On March 11, 2011, an earthquake with a magnitude of 9.0 – one of the most powerful earthquakes ever measured – struck off the northeast coast of Japan. The resulting tsunami wreaked massive damage across the country, including violent swells up to 46 feet (14 meters) that rose over the seawalls at the Fukushima Daiichi Nuclear Power Plant. Over the three weeks that followed the earthquake, explosions and partial nuclear meltdowns occurred in reactors 1, 2, and 3 (reactors 4, 5, and 6 were not operating when the quake struck). In an effort to contain the water that has been pumped in to cool the melted reactors, thousands of steel barrels (seen in the second Overview) have been constructed at the site to hold approximately 200 million gallons of the contaminated liquid. The cost for the clean-up effort is estimated at $11 billion USD over the next 40 years. /// Dates for Overview #1 – 2011 / Overview #2 – 2015 /// Source imagery: Maxar Technologies / 37.421405°, 141.030850°

Understanding the risks

Nuclear is not without its downsides of course. First, each nuclear power plant takes roughly 15 years to construct. They are criticized for being expensive, often over budget, and they require heavy government subsidies. More importantly, nuclear disasters have been well documented and the subsequent fear is embedded in the public consciousness. Take the accident at Fukushima in March 2011 (see above) that occurred after a major earthquake caused a tsunami, which flooded the power supply and cooling systems to the reactor, triggering a meltdown. More than 150,000 people had to be evacuated from a 12-mile zone around the facility and a significant amount of contaminated, radioactive water flowed into the Pacific Ocean. We can learn from these disasters and power plants constructed in areas with increasingly volatile climates or flood risks must be built with caution. With the dangerous toxicity of nuclear waste, safe storage and disposal must always be a priority.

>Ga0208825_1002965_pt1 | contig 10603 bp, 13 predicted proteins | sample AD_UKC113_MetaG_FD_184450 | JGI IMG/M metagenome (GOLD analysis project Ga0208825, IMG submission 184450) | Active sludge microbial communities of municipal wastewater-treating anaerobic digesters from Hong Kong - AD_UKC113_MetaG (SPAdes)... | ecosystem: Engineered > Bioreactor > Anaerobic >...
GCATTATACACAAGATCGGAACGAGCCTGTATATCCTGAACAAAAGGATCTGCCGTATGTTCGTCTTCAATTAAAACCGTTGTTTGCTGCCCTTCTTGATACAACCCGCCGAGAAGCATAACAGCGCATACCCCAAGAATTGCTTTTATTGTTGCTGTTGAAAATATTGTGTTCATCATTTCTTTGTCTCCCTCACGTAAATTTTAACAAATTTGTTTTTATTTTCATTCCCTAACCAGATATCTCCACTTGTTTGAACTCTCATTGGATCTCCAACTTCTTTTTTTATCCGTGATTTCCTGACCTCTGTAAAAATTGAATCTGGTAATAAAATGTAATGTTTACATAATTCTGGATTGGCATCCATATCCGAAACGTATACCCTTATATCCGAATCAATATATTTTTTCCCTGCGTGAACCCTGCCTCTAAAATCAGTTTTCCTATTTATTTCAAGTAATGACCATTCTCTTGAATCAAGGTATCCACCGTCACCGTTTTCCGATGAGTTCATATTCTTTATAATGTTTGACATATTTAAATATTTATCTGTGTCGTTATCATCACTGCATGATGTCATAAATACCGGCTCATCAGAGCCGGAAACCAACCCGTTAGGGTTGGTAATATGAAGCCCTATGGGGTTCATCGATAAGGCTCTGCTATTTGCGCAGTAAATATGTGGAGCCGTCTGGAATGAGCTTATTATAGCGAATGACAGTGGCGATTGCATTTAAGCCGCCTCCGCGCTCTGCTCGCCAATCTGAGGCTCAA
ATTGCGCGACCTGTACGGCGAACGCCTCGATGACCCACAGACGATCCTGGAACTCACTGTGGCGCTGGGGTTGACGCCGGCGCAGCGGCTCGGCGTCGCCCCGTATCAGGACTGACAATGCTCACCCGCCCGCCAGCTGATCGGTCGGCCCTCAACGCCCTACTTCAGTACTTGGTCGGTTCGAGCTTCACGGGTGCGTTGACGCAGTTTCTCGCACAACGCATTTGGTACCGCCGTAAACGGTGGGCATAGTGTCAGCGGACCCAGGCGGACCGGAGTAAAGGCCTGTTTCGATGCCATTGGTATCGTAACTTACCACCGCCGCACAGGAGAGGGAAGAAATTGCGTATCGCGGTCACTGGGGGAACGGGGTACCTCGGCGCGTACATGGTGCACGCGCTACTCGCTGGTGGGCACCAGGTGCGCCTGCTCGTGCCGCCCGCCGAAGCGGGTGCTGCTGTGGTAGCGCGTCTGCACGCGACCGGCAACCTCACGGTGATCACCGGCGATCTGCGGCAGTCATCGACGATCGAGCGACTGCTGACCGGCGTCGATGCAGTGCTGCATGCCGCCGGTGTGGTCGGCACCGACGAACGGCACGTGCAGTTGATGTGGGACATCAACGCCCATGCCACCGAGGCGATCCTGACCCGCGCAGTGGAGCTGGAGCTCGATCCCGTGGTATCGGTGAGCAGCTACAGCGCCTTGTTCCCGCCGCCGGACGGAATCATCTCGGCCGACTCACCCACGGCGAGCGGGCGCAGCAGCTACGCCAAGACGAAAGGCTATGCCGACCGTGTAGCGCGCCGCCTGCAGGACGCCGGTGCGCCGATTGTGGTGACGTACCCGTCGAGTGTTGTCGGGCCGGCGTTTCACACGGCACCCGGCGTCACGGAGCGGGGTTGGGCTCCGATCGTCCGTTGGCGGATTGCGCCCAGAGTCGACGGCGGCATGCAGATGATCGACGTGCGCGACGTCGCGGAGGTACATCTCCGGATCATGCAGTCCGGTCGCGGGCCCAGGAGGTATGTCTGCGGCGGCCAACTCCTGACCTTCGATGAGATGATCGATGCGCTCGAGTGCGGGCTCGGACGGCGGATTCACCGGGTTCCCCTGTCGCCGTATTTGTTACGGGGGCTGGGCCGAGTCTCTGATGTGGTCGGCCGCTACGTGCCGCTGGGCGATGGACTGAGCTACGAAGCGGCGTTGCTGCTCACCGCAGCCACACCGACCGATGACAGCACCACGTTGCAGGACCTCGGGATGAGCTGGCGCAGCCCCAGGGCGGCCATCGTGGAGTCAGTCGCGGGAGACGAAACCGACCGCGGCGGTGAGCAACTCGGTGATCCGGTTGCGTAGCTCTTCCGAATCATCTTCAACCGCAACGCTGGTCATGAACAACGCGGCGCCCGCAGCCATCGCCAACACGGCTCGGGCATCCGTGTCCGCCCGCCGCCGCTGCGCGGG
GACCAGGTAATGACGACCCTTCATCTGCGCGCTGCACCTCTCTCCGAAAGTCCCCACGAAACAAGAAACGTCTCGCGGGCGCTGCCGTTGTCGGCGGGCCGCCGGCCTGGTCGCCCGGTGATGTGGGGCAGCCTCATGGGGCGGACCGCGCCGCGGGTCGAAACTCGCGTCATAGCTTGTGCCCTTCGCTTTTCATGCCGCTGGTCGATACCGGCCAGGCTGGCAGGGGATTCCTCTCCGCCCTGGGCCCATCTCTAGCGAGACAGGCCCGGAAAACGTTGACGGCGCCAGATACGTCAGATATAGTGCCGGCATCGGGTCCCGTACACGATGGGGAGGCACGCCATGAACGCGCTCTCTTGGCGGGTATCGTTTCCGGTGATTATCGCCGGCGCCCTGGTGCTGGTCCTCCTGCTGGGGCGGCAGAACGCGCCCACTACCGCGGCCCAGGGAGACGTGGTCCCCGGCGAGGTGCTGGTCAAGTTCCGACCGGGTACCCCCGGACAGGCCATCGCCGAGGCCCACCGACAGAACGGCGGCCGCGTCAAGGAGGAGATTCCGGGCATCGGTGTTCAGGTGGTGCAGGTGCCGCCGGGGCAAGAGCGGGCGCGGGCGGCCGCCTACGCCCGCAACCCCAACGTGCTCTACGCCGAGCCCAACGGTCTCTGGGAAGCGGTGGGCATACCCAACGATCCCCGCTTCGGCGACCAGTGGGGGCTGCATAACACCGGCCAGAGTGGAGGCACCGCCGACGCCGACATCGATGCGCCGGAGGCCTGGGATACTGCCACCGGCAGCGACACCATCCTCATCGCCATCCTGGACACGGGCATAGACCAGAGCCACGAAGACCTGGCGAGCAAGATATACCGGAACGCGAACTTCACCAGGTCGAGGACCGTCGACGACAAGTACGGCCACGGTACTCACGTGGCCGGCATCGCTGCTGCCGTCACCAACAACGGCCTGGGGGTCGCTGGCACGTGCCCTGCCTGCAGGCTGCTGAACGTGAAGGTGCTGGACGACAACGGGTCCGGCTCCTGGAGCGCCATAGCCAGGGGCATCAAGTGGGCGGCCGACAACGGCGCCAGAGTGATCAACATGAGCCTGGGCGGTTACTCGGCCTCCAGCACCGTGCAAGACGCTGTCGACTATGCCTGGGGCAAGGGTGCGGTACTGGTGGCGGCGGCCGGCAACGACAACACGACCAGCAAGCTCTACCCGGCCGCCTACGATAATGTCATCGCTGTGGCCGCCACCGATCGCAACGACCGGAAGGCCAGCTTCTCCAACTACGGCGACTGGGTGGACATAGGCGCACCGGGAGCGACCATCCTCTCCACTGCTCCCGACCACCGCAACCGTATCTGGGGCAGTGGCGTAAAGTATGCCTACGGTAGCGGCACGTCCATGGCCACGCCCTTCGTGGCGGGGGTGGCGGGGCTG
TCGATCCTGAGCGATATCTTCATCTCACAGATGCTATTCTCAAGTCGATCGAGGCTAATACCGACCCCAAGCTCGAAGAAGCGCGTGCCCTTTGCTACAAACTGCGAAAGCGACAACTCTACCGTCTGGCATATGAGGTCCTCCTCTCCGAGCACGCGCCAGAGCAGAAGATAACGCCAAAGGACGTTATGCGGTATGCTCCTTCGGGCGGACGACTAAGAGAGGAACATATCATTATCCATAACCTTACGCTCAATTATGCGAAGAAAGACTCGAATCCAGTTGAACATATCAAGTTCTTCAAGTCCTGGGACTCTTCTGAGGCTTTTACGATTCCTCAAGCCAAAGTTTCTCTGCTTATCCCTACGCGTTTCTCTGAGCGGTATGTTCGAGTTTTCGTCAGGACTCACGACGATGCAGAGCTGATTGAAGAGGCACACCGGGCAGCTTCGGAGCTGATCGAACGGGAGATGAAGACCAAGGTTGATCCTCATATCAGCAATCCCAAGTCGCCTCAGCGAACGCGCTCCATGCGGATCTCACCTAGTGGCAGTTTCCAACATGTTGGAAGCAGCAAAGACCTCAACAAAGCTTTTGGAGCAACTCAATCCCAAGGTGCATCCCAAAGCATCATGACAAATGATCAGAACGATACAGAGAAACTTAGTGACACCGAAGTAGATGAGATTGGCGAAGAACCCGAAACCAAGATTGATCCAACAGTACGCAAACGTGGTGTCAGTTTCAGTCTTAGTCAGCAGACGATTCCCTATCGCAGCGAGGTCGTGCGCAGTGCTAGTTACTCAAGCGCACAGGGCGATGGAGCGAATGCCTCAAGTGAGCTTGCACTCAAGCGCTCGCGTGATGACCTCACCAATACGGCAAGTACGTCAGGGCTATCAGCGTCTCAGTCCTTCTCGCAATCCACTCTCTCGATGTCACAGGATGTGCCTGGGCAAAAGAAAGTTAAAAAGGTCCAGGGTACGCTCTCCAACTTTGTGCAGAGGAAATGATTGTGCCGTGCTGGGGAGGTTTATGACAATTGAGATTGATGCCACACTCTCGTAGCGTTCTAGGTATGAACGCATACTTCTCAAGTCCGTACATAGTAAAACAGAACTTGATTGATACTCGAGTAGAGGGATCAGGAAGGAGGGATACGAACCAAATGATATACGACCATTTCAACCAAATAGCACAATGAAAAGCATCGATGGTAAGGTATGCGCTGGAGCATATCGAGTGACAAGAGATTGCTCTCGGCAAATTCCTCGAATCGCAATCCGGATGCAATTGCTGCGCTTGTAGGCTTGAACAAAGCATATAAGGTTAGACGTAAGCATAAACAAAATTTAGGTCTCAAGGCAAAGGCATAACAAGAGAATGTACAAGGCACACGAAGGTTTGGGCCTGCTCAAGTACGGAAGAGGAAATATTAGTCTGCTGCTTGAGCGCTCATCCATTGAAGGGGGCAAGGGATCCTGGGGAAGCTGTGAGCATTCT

Rethinking Nuclear Power

Waste ponds are seen at Palo Verde Nuclear Generating Station near Tonopah, Arizona. As the most powerful nuclear power plant in the United States, the facility produces an average of 3.3 gigawatts, or enough power to serve roughly 4 million people. Additionally, since it is the only major nuclear power plant that is not located near a large body of water, this facility evaporates water from the treated sewage of several nearby cities to provide cooling for the steam that it produces. /// Source imagery: Maxar Technologies / 33.389158°, -112.865096°